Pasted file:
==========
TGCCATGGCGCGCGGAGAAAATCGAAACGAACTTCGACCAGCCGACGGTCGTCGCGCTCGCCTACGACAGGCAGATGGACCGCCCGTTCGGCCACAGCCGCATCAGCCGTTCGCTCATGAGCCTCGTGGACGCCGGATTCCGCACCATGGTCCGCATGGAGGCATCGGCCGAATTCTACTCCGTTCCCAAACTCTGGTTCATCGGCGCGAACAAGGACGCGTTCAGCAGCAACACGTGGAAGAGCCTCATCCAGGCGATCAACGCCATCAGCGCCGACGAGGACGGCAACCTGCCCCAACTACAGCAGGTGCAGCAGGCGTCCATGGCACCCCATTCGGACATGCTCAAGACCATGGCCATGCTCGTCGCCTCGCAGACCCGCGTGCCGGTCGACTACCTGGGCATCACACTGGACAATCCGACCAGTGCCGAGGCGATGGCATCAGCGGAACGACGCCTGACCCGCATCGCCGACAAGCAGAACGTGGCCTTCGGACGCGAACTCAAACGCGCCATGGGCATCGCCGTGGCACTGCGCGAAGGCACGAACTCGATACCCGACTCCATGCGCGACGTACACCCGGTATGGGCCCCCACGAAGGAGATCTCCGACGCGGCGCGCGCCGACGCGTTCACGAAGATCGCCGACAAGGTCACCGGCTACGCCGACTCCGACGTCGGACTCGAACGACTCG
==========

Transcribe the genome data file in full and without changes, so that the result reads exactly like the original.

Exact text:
TGCCATGGCGCGCGGAGAAAATCGAAACGAACTTCGACCAGCCGACGGTCGTCGCGCTCGCCTACGACAGGCAGATGGACCGCCCGTTCGGCCACAGCCGCATCAGCCGTTCGCTCATGAGCCTCGTGGACGCCGGATTCCGCACCATGGTCCGCATGGAGGCATCGGCCGAATTCTACTCCGTTCCCAAACTCTGGTTCATCGGCGCGAACAAGGACGCGTTCAGCAGCAACACGTGGAAGAGCCTCATCCAGGCGATCAACGCCATCAGCGCCGACGAGGACGGCAACCTGCCCCAACTACAGCAGGTGCAGCAGGCGTCCATGGCACCCCATTCGGACATGCTCAAGACCATGGCCATGCTCGTCGCCTCGCAGACCCGCGTGCCGGTCGACTACCTGGGCATCACACTGGACAATCCGACCAGTGCCGAGGCGATGGCATCAGCGGAACGACGCCTGACCCGCATCGCCGACAAGCAGAACGTGGCCTTCGGACGCGAACTCAAACGCGCCATGGGCATCGCCGTGGCACTGCGCGAAGGCACGAACTCGATACCCGACTCCATGCGCGACGTACACCCGGTATGGGCCCCCACGAAGGAGATCTCCGACGCGGCGCGCGCCGACGCGTTCACGAAGATCGCCGACAAGGTCACCGGCTACGCCGACTCCGACGTCGGACTCGAACGACTCG